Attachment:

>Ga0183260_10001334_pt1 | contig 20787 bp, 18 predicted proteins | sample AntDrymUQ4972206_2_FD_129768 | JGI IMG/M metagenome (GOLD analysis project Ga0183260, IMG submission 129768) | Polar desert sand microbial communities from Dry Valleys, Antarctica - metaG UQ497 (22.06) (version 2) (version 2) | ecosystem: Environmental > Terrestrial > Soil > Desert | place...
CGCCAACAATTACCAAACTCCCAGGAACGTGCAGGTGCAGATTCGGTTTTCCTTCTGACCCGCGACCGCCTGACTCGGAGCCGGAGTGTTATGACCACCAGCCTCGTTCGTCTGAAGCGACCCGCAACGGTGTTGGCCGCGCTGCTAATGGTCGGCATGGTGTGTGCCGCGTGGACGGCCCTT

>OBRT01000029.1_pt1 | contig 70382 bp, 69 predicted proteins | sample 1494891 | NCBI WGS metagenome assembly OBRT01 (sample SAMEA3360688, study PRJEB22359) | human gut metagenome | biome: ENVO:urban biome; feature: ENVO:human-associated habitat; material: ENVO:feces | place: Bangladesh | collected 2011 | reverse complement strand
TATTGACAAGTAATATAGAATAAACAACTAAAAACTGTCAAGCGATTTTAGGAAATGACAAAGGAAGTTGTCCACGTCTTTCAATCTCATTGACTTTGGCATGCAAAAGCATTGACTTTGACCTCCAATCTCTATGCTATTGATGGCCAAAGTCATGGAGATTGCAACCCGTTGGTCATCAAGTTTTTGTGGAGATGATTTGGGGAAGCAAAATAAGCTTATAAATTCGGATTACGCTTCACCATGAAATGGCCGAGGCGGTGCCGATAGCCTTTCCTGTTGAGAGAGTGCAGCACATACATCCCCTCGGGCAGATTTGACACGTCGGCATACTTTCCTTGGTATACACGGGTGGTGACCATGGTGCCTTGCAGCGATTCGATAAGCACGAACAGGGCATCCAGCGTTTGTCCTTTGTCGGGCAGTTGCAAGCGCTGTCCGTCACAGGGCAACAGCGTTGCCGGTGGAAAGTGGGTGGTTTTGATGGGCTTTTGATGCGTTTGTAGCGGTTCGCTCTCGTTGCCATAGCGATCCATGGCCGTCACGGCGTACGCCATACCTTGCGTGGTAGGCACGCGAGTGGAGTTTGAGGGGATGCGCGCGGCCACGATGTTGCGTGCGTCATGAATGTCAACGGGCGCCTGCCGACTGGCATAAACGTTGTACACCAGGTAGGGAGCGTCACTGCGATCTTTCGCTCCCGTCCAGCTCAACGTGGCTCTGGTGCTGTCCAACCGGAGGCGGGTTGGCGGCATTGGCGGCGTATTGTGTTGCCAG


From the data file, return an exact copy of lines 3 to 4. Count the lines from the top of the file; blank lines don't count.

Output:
>OBRT01000029.1_pt1 | contig 70382 bp, 69 predicted proteins | sample 1494891 | NCBI WGS metagenome assembly OBRT01 (sample SAMEA3360688, study PRJEB22359) | human gut metagenome | biome: ENVO:urban biome; feature: ENVO:human-associated habitat; material: ENVO:feces | place: Bangladesh | collected 2011 | reverse complement strand
TATTGACAAGTAATATAGAATAAACAACTAAAAACTGTCAAGCGATTTTAGGAAATGACAAAGGAAGTTGTCCACGTCTTTCAATCTCATTGACTTTGGCATGCAAAAGCATTGACTTTGACCTCCAATCTCTATGCTATTGATGGCCAAAGTCATGGAGATTGCAACCCGTTGGTCATCAAGTTTTTGTGGAGATGATTTGGGGAAGCAAAATAAGCTTATAAATTCGGATTACGCTTCACCATGAAATGGCCGAGGCGGTGCCGATAGCCTTTCCTGTTGAGAGAGTGCAGCACATACATCCCCTCGGGCAGATTTGACACGTCGGCATACTTTCCTTGGTATACACGGGTGGTGACCATGGTGCCTTGCAGCGATTCGATAAGCACGAACAGGGCATCCAGCGTTTGTCCTTTGTCGGGCAGTTGCAAGCGCTGTCCGTCACAGGGCAACAGCGTTGCCGGTGGAAAGTGGGTGGTTTTGATGGGCTTTTGATGCGTTTGTAGCGGTTCGCTCTCGTTGCCATAGCGATCCATGGCCGTCACGGCGTACGCCATACCTTGCGTGGTAGGCACGCGAGTGGAGTTTGAGGGGATGCGCGCGGCCACGATGTTGCGTGCGTCATGAATGTCAACGGGCGCCTGCCGACTGGCATAAACGTTGTACACCAGGTAGGGAGCGTCACTGCGATCTTTCGCTCCCGTCCAGCTCAACGTGGCTCTGGTGCTGTCCAACCGGAGGCGGGTTGGCGGCATTGGCGGCGTATTGTGTTGCCAG